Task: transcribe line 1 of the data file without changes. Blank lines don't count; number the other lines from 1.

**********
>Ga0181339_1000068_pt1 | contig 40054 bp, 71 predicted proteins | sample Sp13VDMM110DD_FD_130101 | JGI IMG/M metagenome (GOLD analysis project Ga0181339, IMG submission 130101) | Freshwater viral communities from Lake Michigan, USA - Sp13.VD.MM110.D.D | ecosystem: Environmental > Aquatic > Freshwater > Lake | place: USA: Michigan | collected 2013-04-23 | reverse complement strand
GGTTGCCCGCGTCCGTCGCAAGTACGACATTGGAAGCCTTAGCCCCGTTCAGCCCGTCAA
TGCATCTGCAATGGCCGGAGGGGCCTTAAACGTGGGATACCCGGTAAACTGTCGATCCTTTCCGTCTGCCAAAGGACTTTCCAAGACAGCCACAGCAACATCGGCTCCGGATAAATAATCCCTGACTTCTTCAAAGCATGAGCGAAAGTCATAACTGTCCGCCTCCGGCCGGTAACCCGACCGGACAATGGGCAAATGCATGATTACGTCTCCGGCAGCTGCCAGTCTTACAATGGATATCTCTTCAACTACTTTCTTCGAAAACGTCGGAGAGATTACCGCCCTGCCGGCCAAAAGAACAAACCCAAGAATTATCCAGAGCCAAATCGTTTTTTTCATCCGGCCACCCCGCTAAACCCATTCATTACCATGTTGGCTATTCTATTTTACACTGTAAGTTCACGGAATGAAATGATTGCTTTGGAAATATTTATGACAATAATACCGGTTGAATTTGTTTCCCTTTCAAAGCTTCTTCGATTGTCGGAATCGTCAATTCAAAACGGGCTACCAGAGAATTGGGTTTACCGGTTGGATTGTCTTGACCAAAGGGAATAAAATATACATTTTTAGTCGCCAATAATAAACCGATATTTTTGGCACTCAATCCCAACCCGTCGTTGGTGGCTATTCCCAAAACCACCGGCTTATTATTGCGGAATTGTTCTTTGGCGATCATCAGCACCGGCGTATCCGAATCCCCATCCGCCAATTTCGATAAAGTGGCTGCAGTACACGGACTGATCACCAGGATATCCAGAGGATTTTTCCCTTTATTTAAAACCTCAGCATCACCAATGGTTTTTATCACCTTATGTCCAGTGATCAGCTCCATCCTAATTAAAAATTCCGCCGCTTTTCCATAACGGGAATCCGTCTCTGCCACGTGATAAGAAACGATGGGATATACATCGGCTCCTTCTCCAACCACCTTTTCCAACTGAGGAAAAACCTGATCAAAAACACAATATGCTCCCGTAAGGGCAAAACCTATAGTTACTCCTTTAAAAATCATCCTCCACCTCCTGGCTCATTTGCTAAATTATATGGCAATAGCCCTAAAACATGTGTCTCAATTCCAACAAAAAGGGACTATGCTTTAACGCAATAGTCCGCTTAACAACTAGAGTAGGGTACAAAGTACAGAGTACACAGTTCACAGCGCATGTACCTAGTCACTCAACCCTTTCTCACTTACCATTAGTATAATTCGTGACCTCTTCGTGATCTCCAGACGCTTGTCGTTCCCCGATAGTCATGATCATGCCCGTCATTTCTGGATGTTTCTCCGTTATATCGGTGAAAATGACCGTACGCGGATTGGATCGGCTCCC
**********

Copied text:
>Ga0181339_1000068_pt1 | contig 40054 bp, 71 predicted proteins | sample Sp13VDMM110DD_FD_130101 | JGI IMG/M metagenome (GOLD analysis project Ga0181339, IMG submission 130101) | Freshwater viral communities from Lake Michigan, USA - Sp13.VD.MM110.D.D | ecosystem: Environmental > Aquatic > Freshwater > Lake | place: USA: Michigan | collected 2013-04-23 | reverse complement strand